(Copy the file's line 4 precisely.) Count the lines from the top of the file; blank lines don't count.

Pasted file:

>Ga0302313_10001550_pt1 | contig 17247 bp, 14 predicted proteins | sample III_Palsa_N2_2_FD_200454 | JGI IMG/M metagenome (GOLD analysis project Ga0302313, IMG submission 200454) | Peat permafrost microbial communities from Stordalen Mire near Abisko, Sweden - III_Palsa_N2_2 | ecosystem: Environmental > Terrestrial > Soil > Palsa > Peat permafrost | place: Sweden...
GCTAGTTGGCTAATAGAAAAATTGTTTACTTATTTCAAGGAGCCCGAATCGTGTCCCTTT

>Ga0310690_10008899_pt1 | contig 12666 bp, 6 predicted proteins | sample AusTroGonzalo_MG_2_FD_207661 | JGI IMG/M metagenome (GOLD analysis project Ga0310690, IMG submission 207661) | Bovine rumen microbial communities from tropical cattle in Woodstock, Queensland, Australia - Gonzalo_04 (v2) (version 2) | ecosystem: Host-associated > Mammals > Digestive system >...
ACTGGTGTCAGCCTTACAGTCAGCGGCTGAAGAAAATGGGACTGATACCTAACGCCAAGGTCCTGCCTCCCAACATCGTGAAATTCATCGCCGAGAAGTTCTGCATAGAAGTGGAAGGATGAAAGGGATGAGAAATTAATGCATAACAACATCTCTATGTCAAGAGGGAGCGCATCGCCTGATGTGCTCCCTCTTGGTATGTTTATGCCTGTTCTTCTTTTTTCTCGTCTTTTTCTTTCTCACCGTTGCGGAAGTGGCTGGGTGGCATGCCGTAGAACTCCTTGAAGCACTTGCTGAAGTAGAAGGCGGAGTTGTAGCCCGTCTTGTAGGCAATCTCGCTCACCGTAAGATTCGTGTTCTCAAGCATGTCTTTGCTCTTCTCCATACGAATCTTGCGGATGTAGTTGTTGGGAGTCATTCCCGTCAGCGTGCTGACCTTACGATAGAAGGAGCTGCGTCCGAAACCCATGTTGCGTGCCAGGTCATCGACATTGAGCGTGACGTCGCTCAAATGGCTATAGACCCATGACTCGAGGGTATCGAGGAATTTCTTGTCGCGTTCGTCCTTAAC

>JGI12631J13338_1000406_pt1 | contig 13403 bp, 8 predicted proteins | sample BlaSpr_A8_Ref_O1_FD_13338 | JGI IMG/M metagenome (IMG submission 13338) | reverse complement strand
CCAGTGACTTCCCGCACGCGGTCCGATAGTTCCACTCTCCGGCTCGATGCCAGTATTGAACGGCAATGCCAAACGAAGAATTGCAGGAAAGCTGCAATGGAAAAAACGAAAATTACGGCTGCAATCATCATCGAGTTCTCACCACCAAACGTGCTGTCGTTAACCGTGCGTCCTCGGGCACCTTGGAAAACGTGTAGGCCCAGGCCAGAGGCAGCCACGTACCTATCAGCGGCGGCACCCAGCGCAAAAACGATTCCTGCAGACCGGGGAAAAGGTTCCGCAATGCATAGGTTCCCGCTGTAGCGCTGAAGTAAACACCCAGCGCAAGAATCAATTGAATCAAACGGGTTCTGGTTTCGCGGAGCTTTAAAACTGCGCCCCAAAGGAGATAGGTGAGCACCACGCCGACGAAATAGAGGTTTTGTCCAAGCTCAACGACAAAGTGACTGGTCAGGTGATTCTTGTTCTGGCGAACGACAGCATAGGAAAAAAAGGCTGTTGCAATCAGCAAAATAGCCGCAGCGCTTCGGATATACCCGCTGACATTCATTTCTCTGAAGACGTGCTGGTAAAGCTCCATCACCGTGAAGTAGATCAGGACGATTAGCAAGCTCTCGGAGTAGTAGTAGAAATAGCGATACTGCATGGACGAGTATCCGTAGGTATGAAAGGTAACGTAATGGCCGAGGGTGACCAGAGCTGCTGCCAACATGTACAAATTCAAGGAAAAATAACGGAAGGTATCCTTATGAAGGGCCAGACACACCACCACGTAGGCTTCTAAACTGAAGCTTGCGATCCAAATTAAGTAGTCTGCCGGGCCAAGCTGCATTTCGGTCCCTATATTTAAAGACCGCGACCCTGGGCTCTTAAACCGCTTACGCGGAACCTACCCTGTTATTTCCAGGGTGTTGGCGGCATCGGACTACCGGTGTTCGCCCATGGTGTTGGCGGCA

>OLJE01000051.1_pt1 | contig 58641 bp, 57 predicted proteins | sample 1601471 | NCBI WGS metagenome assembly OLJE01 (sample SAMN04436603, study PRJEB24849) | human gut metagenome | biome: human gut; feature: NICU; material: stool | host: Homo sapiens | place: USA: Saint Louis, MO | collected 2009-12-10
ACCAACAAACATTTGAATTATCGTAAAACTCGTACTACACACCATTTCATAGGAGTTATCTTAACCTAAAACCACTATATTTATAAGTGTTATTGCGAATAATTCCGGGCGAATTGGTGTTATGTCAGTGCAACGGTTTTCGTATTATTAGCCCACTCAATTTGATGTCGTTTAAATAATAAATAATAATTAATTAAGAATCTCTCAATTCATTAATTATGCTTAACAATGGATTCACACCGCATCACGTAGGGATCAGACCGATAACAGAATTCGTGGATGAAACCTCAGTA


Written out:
ACTGGTGTCAGCCTTACAGTCAGCGGCTGAAGAAAATGGGACTGATACCTAACGCCAAGGTCCTGCCTCCCAACATCGTGAAATTCATCGCCGAGAAGTTCTGCATAGAAGTGGAAGGATGAAAGGGATGAGAAATTAATGCATAACAACATCTCTATGTCAAGAGGGAGCGCATCGCCTGATGTGCTCCCTCTTGGTATGTTTATGCCTGTTCTTCTTTTTTCTCGTCTTTTTCTTTCTCACCGTTGCGGAAGTGGCTGGGTGGCATGCCGTAGAACTCCTTGAAGCACTTGCTGAAGTAGAAGGCGGAGTTGTAGCCCGTCTTGTAGGCAATCTCGCTCACCGTAAGATTCGTGTTCTCAAGCATGTCTTTGCTCTTCTCCATACGAATCTTGCGGATGTAGTTGTTGGGAGTCATTCCCGTCAGCGTGCTGACCTTACGATAGAAGGAGCTGCGTCCGAAACCCATGTTGCGTGCCAGGTCATCGACATTGAGCGTGACGTCGCTCAAATGGCTATAGACCCATGACTCGAGGGTATCGAGGAATTTCTTGTCGCGTTCGTCCTTAAC